Journal of Biomechanics
The mechanical behavior of tendons has been well studied in vitro. A noninvasive method to acquire mechanical data would be highly beneficial. Elastography has been a promising method of gathering in vivo tissue mechanical behavior, but it has inherent limitations. This study presents acoustoelasticity as an alternative ultrasound-based method of measuring tendon stress and strain by reporting a relationship between ultrasonic echo intensity (B-mode ultrasound image brightness) and mechanical behavior of tendon in vitro. Porcine digital flexor tendons were cyclically loaded in a mechanical testing system while an ultrasonic echo response was recorded. We report that echo intensity closely follows the applied cyclic strain pattern in time with higher strain protocols resulting in larger echo intensity changes. We also report that echo intensity is related nonlinearly to stress and nearly linearly to strain. This indicates that ultrasonic echo intensity is related to the mechanical behavior in a loaded tissue by an acoustoelastic response, as previously described in homogeneous, nearly incompressible materials.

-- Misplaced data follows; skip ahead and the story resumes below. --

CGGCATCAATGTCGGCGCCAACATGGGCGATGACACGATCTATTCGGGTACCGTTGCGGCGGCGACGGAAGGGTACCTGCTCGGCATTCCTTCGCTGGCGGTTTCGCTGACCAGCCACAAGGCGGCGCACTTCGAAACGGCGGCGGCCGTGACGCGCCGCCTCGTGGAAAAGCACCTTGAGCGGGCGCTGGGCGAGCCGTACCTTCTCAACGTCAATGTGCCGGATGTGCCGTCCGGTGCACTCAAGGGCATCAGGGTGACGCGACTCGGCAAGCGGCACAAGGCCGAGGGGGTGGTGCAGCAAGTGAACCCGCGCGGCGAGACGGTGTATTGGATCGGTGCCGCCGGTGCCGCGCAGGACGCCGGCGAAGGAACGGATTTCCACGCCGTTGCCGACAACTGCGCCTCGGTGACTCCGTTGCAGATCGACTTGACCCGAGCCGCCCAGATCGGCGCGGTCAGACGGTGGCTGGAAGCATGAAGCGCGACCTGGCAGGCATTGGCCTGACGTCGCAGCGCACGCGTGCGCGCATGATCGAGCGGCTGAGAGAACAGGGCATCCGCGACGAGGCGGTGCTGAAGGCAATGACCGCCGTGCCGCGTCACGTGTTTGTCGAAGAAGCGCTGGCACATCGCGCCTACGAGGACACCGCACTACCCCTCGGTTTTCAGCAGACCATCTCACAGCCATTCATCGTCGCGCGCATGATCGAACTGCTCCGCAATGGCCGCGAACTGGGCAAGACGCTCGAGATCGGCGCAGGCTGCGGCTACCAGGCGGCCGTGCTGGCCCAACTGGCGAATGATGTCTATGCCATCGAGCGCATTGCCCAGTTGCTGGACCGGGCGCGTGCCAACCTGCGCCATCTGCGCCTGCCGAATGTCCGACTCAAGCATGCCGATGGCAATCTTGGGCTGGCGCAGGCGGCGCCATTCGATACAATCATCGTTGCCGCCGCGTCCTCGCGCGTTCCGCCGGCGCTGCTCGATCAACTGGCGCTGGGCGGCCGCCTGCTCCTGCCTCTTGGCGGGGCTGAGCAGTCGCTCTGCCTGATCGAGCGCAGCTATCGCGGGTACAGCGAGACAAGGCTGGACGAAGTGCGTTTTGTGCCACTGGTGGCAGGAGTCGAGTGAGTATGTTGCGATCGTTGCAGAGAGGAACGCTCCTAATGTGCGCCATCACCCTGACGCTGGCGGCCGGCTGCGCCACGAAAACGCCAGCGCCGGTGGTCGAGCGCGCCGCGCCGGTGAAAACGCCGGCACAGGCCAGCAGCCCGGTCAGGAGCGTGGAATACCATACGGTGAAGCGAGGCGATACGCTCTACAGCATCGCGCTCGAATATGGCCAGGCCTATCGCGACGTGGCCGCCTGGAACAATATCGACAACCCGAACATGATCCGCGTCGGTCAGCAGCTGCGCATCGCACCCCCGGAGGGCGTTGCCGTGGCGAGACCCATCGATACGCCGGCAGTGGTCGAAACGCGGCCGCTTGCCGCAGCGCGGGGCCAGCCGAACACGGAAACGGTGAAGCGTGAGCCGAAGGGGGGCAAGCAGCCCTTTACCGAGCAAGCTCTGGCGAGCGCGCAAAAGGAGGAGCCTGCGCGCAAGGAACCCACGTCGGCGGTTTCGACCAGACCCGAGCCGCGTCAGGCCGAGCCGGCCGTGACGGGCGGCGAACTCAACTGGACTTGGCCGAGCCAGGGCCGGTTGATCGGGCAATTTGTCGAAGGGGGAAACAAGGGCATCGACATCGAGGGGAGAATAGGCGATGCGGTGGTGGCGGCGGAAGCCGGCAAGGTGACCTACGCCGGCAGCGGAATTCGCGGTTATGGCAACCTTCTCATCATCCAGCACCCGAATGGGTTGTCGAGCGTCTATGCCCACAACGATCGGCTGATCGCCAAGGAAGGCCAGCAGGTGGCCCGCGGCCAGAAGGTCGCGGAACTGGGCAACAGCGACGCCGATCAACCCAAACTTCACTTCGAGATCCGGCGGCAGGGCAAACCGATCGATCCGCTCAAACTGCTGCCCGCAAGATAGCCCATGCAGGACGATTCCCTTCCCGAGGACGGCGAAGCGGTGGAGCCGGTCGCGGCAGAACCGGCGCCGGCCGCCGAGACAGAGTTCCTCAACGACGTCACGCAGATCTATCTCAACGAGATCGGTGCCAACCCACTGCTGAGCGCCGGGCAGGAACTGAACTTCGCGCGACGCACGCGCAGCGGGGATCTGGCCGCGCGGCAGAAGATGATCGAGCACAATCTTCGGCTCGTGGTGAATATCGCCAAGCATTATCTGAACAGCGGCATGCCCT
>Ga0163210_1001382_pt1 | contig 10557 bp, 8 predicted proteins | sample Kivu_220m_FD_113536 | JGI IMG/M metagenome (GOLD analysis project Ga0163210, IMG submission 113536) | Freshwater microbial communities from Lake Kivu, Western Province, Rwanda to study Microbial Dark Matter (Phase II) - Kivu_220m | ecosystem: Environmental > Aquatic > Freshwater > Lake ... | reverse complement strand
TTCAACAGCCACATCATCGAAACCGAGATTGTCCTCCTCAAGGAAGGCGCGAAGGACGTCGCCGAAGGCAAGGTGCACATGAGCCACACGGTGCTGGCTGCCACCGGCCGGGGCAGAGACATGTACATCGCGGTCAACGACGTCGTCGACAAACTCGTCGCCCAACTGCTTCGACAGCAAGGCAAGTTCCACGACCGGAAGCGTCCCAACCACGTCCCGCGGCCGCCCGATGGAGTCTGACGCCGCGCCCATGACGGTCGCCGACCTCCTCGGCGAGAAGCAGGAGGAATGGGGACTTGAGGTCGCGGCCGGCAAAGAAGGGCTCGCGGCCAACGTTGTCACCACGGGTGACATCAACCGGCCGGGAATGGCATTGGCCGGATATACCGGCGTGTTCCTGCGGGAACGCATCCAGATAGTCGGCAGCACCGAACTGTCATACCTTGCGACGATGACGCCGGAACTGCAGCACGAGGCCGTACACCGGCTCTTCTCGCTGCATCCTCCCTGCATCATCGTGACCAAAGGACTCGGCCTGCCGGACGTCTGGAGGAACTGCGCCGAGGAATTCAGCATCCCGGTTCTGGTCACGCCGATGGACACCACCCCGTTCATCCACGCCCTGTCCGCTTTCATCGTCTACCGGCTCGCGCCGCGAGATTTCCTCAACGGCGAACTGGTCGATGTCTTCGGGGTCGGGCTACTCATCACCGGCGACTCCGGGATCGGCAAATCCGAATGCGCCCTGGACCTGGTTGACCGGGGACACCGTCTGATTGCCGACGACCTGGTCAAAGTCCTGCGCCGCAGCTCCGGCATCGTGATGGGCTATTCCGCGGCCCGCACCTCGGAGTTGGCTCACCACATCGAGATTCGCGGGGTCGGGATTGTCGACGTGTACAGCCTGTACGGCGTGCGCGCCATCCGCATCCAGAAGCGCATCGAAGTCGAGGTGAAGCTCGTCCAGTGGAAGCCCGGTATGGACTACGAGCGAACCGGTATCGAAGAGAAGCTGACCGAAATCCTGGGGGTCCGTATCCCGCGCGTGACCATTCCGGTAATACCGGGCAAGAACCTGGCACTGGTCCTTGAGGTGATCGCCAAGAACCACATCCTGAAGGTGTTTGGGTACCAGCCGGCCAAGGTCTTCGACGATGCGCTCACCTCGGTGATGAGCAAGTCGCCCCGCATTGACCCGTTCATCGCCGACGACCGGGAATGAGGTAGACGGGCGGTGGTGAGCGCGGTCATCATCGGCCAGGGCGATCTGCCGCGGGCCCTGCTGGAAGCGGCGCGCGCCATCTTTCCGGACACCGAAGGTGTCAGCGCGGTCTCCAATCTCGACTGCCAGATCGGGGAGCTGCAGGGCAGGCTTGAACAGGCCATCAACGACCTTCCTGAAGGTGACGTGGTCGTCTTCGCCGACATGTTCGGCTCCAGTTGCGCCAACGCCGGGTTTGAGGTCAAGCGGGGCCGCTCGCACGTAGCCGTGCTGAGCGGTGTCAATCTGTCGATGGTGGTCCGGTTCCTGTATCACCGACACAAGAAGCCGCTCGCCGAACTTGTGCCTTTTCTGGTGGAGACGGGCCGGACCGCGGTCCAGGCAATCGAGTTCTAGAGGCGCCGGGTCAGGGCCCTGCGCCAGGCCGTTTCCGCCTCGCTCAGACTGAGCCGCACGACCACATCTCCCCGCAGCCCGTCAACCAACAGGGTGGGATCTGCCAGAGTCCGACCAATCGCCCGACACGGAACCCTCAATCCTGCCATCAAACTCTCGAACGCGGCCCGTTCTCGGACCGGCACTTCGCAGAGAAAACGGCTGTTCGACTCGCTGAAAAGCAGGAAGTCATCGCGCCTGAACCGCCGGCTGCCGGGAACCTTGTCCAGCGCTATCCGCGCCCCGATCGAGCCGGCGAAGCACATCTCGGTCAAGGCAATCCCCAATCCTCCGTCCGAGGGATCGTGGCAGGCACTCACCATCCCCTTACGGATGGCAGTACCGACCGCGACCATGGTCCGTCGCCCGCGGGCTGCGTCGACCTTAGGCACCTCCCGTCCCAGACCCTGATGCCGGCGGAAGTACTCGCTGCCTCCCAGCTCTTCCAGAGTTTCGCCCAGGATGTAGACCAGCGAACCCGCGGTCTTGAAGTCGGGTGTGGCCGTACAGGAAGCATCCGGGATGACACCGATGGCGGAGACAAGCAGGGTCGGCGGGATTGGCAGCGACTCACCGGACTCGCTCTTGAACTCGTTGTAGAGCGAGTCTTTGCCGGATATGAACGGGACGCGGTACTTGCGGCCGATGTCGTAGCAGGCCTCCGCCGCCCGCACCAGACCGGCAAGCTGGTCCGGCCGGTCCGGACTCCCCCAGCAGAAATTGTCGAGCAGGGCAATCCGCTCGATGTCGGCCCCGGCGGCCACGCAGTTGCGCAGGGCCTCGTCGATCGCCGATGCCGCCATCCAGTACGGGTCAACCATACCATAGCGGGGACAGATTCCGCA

Acoustoelasticity is therefore able to relate strain-dependent stiffness and stress to the reflected echo, even in the processed B-mode signals reflected from viscoelastic and inhomogeneous material such as tendon, and is a promising metric to acquire in vivo mechanical data noninvasively.
Tendon, Ultrasound, Echo intensity, Acoustoelasticity
Duenwald, Sarah; Kobayashi, Hirohito; Frisch, Kayt E.; Lakes, Roderic; and Vanderby, Ray Jr., "Ultrasound Echo is Related to Stress and Strain in Tendon" (2011). Faculty Publications - Biomedical, Mechanical, and Civil Engineering. 87.